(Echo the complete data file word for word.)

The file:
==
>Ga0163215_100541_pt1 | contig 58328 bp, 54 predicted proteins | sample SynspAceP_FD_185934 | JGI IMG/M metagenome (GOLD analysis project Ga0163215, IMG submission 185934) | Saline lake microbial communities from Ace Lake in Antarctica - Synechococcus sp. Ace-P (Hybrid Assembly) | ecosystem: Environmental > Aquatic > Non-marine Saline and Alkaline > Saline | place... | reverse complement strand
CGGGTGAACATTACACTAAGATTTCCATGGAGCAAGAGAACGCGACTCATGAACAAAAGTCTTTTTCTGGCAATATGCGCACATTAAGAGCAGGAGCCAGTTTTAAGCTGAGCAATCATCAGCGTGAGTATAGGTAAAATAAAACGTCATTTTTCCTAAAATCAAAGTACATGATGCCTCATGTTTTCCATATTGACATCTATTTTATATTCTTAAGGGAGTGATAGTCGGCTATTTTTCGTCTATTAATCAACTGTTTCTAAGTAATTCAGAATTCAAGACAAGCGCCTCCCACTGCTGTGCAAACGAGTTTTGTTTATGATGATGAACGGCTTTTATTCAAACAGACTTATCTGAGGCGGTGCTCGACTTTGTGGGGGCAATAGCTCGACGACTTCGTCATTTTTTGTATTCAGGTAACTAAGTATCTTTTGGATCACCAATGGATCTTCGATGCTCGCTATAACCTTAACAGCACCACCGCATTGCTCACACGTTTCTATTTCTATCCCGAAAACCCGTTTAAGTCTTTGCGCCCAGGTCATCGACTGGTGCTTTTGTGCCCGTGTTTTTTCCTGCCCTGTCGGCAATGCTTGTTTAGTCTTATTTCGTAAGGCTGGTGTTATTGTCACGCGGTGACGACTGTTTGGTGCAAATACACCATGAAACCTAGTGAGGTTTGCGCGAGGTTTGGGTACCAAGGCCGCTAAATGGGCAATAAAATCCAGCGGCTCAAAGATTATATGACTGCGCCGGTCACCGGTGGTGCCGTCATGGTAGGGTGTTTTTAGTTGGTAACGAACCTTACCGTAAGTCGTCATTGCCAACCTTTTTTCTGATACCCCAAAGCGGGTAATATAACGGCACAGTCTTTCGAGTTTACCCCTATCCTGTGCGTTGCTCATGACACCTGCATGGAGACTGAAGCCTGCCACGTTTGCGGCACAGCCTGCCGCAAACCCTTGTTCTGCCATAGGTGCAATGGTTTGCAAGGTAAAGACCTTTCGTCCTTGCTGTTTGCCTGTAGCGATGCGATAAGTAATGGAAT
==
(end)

>Ga0163215_100541_pt1 | contig 58328 bp, 54 predicted proteins | sample SynspAceP_FD_185934 | JGI IMG/M metagenome (GOLD analysis project Ga0163215, IMG submission 185934) | Saline lake microbial communities from Ace Lake in Antarctica - Synechococcus sp. Ace-P (Hybrid Assembly) | ecosystem: Environmental > Aquatic > Non-marine Saline and Alkaline > Saline | place... | reverse complement strand
CGGGTGAACATTACACTAAGATTTCCATGGAGCAAGAGAACGCGACTCATGAACAAAAGTCTTTTTCTGGCAATATGCGCACATTAAGAGCAGGAGCCAGTTTTAAGCTGAGCAATCATCAGCGTGAGTATAGGTAAAATAAAACGTCATTTTTCCTAAAATCAAAGTACATGATGCCTCATGTTTTCCATATTGACATCTATTTTATATTCTTAAGGGAGTGATAGTCGGCTATTTTTCGTCTATTAATCAACTGTTTCTAAGTAATTCAGAATTCAAGACAAGCGCCTCCCACTGCTGTGCAAACGAGTTTTGTTTATGATGATGAACGGCTTTTATTCAAACAGACTTATCTGAGGCGGTGCTCGACTTTGTGGGGGCAATAGCTCGACGACTTCGTCATTTTTTGTATTCAGGTAACTAAGTATCTTTTGGATCACCAATGGATCTTCGATGCTCGCTATAACCTTAACAGCACCACCGCATTGCTCACACGTTTCTATTTCTATCCCGAAAACCCGTTTAAGTCTTTGCGCCCAGGTCATCGACTGGTGCTTTTGTGCCCGTGTTTTTTCCTGCCCTGTCGGCAATGCTTGTTTAGTCTTATTTCGTAAGGCTGGTGTTATTGTCACGCGGTGACGACTGTTTGGTGCAAATACACCATGAAACCTAGTGAGGTTTGCGCGAGGTTTGGGTACCAAGGCCGCTAAATGGGCAATAAAATCCAGCGGCTCAAAGATTATATGACTGCGCCGGTCACCGGTGGTGCCGTCATGGTAGGGTGTTTTTAGTTGGTAACGAACCTTACCGTAAGTCGTCATTGCCAACCTTTTTTCTGATACCCCAAAGCGGGTAATATAACGGCACAGTCTTTCGAGTTTACCCCTATCCTGTGCGTTGCTCATGACACCTGCATGGAGACTGAAGCCTGCCACGTTTGCGGCACAGCCTGCCGCAAACCCTTGTTCTGCCATAGGTGCAATGGTTTGCAAGGTAAAGACCTTTCGTCCTTGCTGTTTGCCTGTAGCGATGCGATAAGTAATGGAAT